It may come as a great surprise to anyone with even just a cursory knowledge of India's cultural relationship with cows, but new data from the USDA Foreign Agricultural Service (h/t The Atlantic) shows that the way things are going this year India will be the world's largest exporter of beef. Beef.
By the end of 2012 India will export roughly 1.5 million metric tons of beef, continuing a sharp rise beginning in 2009 and overtaking Australia, Brazil, and the United States, in that order. Each of those nations will export around 1.2-1.4m metric tons of beef this year. India's beef is sold in the Middle East, North Africa, and Southeast Asia.Yes, a nation in which cow slaughter is officially prohibited and utterly anathema to the majority of the population due to tradition and/or religion, will overtake three icons of cattle ranching and beef eating.
How is this happening?
A large part of it is technical: Though cow killing is prohibited, the USDA does not here make the distinction between the cow and the water buffalo in what it calls 'beef'. India also prohibits killing of milk-producing water buffalo, but male buffalo and female buffalo once they stop producing milk can both be killed. And, based on the stats from the USDA, they increasingly are, at least for export. Back in 2009, when India trailed by a large margin Australia, Brazil and the US, only 600,000 metric tons were exported.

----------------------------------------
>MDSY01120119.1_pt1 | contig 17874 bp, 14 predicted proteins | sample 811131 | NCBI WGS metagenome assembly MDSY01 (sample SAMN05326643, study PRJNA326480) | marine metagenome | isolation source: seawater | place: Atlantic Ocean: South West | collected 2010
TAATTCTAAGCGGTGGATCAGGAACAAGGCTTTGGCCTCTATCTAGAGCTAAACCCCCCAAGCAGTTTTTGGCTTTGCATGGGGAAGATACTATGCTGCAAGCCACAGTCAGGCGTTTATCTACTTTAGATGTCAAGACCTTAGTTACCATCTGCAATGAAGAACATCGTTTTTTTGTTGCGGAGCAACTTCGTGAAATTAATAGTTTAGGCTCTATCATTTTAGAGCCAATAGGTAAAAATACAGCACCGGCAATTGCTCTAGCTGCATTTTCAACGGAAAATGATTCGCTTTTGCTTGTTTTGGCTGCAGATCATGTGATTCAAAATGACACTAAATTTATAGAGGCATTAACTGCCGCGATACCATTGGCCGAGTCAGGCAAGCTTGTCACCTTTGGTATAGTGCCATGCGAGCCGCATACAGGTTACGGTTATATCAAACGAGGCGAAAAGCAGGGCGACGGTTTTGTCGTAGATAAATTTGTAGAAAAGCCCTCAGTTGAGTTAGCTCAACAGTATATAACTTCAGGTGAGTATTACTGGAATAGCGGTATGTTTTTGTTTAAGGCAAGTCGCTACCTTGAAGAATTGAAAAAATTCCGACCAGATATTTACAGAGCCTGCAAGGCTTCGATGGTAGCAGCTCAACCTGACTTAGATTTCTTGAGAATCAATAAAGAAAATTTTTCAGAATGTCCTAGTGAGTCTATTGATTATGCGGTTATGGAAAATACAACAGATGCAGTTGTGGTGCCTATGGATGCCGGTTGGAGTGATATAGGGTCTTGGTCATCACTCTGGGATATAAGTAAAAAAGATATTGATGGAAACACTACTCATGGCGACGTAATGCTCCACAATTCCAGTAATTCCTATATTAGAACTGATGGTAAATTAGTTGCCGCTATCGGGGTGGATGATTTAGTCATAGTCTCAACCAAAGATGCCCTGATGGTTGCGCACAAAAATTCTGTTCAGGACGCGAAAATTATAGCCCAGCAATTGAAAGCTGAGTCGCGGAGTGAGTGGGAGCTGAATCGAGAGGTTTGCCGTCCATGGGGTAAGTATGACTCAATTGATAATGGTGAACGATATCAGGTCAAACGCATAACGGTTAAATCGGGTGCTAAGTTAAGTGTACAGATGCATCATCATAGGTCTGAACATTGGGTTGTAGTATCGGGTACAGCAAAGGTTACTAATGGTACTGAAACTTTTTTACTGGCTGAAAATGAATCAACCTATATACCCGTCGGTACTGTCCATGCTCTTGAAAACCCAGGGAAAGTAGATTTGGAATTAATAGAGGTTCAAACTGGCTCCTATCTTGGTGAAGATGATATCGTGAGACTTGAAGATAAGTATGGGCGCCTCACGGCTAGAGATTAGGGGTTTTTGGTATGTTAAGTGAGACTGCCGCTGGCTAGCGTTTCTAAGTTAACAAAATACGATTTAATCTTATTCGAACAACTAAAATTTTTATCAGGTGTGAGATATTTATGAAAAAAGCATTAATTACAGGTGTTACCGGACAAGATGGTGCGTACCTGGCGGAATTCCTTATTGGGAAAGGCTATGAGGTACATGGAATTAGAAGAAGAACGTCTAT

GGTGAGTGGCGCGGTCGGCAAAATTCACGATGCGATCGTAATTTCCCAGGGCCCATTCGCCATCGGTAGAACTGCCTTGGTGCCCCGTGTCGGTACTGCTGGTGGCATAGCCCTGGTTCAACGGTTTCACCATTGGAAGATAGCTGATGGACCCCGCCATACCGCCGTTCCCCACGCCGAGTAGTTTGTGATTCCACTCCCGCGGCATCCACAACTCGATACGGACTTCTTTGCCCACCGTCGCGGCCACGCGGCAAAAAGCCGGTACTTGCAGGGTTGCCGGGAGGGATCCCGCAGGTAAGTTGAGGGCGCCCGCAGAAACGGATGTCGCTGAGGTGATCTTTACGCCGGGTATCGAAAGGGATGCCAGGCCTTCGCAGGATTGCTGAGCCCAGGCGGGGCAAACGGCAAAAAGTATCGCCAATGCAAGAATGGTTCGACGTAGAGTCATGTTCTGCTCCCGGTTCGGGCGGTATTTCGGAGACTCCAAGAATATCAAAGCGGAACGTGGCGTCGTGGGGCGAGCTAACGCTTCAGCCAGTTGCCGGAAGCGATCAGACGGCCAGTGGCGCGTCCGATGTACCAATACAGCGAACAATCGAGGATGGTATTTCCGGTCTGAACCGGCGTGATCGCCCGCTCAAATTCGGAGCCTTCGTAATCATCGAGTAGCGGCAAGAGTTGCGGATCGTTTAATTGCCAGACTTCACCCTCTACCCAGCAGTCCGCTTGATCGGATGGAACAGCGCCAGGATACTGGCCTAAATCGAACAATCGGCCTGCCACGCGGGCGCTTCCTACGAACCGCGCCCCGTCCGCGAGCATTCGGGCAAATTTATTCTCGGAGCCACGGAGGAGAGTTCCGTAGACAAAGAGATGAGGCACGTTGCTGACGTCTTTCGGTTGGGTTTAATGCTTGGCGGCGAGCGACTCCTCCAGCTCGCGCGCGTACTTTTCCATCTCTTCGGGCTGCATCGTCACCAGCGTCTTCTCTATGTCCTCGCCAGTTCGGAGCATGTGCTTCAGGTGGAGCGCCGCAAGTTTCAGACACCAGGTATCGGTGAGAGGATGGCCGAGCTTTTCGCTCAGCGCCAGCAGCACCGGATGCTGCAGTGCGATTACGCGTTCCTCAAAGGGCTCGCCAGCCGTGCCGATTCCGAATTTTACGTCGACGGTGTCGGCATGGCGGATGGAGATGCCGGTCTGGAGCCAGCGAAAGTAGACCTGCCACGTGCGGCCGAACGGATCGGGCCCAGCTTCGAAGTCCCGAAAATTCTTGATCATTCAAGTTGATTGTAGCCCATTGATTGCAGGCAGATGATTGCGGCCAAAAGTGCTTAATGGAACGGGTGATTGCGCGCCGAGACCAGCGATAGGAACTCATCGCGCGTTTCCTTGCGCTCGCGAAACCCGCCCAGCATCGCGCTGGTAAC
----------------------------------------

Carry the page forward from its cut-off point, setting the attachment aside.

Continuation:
Since, in my experience, outside of India there's widespread misconception as to why the cow is revered there and in Hinduism across the world today, here's how the Himalayan Academy explains it:
The cow represents the giving nature of life to every Hindu. Honoring this gentle animal, who gives more than she takes, we honor all creatures. Hindus regard all living creatures as sacred—mammals, fishes, birds and more. We acknowledge this reverence for life in our special affection for the cow. At festivals we decorate and honor her, but we do not worship her in the sense that we worship the Deity. To the Hindu, the cow symbolizes all other creatures. The cow is a symbol of the Earth, the nourisher, the ever-giving, undemanding provider. The cow represents life and the sustenance of life. The cow is so generous, taking nothing but water, grass and grain. It gives and gives and gives of its milk, as does the liberated soul give of his spiritual knowledge. The cow is so vital to life, the virtual sustainer of life, for many humans. The cow is a symbol of grace and abundance. Veneration of the cow instills in Hindus the virtues of gentleness, receptivity and connectedness with nature.
Surely the distinction between the cow and the water buffalo is small enough that reverance can encompass them both, and all animals.